Amy Irvine McHarg wins Ellen Meloy Fund for Desert Writers

The Ellen Meloy Fund has awarded their grant of $2000 to Amy Irvine, author of Trespass: Living at the Edge of the Promised Land,  to support her work on her upcoming book, Terra Firma.   This is the fund’s fourth annual grant.

She competed for this grant last year, too, when the award went to Joe Wilkins.

Since then, Trespass has garnered a wide readership.   Like Terry Tempest Williams, Irvine comes from Utah Mormon pioneer stock and engages in broad social criticism of her native culture, especially its land use practices. Continue reading “Amy Irvine McHarg wins Ellen Meloy Fund for Desert Writers”

Landscape, with Livestock

(On €œPond at Thompson’s Station € by J. Kirk Richards)

by Tyler Chadwick

The sun has been misplaced.
Or, if you’d like to get more
Biblical, it’s returned

to the dove’s abyss €”or
was that Milton? I can’t be sure
as I dance so near the beginning

with words so supple they
bend into themselves until
only the landscape remains:

the field flushed white, hills
seduced into bed
by cloud vapor so thin it will

barely last past the break of day,
the trees an erratic screen
against the sudden emptiness.

Consumed in association,
their teeth tight to the grass,
the livestock nearest the water’s

point of clarity absorb this light
in slight movements of   jaw and
tongue, slowing the arc of day
as it reaches to nest
in the foreground
of this slowly digested vale.


Find more Tyler here.

Evening drive

by P. G. Karamesines

Mountains and evening: aspen leaves
Pale as moth wings,
Reclaiming the wood.
The car clove spring.
A flock of yellow petals, heads hung €”
I wanted to stop,
But seeing you, said nothing.
You were not much in your face,
Your words, better remembering
Some breathtaken childhood
On this exalted road.
On the peaks, winds blew
Clouds to dust
In parching cold.
We rode through green flush below,
Windows pleasantly rolled down.

With dusk, winter came a little down.
On the road above the gorge
I sat in the window.
Raindrops broke across my face,
Burned off in the wind.
You turned the wheel
As if you held the reins
Of a mare, a bold girl
Standing on the saddle.
Beside us like a hound
The river ran panting.

The last brightness came down
Cascades branching like ivy.
Your mountains, losing
Their faces like sleepers,
Slumped out of the light.
The car went always
Toward the edge of that small clearing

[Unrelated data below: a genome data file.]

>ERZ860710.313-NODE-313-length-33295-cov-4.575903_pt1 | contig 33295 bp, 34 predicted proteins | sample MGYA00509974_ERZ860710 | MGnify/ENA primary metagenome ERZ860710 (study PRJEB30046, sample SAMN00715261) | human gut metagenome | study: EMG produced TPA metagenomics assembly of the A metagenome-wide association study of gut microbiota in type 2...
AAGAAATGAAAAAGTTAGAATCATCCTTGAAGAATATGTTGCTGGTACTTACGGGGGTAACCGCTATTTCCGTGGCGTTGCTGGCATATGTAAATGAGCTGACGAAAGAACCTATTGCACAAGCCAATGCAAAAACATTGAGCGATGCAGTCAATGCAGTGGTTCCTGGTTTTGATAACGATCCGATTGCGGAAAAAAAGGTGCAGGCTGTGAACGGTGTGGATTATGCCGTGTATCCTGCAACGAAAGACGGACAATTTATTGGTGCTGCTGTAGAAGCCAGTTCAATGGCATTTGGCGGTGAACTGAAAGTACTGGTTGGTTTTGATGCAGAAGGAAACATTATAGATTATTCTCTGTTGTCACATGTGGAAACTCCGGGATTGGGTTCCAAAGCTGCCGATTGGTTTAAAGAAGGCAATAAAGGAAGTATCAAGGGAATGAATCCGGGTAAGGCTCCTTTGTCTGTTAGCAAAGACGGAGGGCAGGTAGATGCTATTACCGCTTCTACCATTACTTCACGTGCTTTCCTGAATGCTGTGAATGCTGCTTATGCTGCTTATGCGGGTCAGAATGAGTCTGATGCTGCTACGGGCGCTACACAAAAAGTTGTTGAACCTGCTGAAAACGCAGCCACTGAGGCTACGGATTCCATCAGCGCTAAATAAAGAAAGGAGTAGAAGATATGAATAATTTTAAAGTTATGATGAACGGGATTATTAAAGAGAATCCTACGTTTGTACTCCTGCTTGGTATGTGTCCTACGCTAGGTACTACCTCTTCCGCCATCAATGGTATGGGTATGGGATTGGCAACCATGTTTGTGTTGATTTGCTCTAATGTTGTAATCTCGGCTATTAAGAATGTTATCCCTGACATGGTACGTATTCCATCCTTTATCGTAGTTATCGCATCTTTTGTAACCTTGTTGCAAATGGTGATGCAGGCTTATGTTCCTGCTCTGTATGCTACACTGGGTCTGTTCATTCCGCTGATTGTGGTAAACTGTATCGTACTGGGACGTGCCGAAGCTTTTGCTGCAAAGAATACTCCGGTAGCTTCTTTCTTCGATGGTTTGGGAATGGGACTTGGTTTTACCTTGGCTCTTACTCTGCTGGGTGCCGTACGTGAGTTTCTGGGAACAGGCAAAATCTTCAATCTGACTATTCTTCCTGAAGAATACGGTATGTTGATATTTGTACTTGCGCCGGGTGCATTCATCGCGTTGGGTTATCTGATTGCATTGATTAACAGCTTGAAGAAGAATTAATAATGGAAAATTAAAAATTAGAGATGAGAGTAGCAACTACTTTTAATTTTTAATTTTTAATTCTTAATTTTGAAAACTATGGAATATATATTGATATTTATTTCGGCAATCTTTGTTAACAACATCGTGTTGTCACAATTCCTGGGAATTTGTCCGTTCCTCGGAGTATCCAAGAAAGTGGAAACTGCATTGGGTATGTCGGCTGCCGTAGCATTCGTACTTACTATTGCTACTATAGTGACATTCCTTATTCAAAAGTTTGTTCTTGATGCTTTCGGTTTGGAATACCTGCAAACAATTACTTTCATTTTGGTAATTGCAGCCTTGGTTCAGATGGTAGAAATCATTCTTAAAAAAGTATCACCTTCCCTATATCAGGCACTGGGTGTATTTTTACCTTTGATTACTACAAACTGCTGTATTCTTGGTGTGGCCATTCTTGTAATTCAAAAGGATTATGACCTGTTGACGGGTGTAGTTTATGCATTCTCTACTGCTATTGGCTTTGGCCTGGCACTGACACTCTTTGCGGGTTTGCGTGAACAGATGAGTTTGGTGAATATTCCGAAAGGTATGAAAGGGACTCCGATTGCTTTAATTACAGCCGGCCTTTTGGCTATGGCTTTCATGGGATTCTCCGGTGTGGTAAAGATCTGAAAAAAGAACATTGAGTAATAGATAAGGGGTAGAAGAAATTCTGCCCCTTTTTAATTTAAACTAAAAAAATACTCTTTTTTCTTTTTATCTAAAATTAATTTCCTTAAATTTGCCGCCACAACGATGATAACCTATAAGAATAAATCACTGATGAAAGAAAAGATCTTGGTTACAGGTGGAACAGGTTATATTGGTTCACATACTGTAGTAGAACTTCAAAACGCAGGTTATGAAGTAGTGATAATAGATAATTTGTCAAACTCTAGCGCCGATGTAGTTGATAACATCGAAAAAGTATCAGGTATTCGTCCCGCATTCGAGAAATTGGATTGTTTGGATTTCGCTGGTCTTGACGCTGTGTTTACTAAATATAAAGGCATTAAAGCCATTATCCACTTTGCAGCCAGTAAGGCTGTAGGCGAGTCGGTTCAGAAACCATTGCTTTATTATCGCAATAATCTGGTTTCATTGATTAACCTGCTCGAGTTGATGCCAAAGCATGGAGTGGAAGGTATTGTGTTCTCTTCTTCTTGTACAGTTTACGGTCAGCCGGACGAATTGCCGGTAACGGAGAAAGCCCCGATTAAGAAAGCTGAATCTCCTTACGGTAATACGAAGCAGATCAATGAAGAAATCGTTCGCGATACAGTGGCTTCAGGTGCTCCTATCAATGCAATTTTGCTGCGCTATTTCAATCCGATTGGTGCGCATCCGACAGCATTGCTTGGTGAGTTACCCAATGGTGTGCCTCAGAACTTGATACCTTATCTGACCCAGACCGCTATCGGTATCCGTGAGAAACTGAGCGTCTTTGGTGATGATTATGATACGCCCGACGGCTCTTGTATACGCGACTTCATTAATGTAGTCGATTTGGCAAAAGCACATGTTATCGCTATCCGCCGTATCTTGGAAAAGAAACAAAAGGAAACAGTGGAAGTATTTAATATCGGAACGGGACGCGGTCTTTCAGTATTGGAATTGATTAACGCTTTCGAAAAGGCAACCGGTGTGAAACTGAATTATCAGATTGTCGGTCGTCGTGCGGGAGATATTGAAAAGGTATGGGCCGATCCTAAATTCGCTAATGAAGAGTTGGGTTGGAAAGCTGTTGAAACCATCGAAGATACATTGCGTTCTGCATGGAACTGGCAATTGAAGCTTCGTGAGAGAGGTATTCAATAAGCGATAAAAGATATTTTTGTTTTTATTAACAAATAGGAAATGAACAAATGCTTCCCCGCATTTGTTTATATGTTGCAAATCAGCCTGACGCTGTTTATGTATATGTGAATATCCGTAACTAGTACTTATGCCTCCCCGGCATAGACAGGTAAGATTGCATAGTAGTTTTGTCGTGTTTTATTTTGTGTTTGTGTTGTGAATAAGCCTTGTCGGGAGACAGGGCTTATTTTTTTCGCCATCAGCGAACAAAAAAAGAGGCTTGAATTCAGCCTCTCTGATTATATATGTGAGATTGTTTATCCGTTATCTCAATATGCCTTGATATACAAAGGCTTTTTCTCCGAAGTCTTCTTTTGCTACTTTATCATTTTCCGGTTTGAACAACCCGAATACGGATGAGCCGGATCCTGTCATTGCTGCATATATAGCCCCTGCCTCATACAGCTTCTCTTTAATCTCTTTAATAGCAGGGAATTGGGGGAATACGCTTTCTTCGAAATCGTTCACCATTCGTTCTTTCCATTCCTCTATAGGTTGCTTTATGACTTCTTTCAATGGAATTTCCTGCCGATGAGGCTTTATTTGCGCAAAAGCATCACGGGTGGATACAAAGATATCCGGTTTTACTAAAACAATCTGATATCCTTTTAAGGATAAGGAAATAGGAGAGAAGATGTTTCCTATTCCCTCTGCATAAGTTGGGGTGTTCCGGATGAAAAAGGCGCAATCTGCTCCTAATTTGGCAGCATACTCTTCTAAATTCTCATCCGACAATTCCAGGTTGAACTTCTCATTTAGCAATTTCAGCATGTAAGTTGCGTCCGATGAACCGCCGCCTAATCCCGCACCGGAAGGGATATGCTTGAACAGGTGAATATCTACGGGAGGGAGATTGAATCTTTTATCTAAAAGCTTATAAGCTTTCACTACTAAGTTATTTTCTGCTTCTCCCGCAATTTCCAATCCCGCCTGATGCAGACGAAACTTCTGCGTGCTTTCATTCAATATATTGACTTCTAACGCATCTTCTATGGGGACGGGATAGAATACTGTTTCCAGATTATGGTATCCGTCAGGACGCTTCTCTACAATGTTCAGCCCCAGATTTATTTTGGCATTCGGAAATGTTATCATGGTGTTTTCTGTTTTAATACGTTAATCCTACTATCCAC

The headlights cut.
Inside, your face,
Your chest, glowing faintly
From dashlights
As if you stood in a room
With a fire.

When I came in at last,
Breezes still running
Over my skin,
My hair cool as grass,
I had no warm words.
You had no cold,
So we sat like two birds
On the same wire.
I thought,
Language is an odd thing:
We  can get no further
Than  what we have words for.


First published in Irreantum: A Review of Mormon Literature and Film;   Volume 8,   Number 1 (2006), pp. 100-101

Language as wilderness

This piece is more journal-like in its musings than most of my posts.   In fact, parts have been  lifted from my hiking journal.   I hope this doesn’t  render its structure or possible meanings  confusing.   Also,  this post  plays around with several rather  strenuous threads, like I do commonly when I’m out walking alone.    I thought I’d just throw these ideas out there for fun today, but if you have a headache or are looking for something less troublesome to start or end your day on, you might want to skip this one.

Last year(ish), Moab Poets and Writers solicited a bit of writing that would fit compactly into one of the columns of their newsletter.   I’m not happy with the piece I wrote for them; it wasn’t quite focused and in places the language fumbled badly.  

As underdone as it was, it apparently stirred up some folks.   Earlier this year one of the group’s representatives contacted me.   MP &W was designing a brochure laying out membership information and other goodies.     They wanted to include a few lines from that earlier piece in the brochure.   I was delighted to hand it over €¦ more or less.   Like I said, the passage does contain some serious flaws.

This is the line MP &W selected for their brochure (again, forgive my clumsiness): Continue reading “Language as wilderness”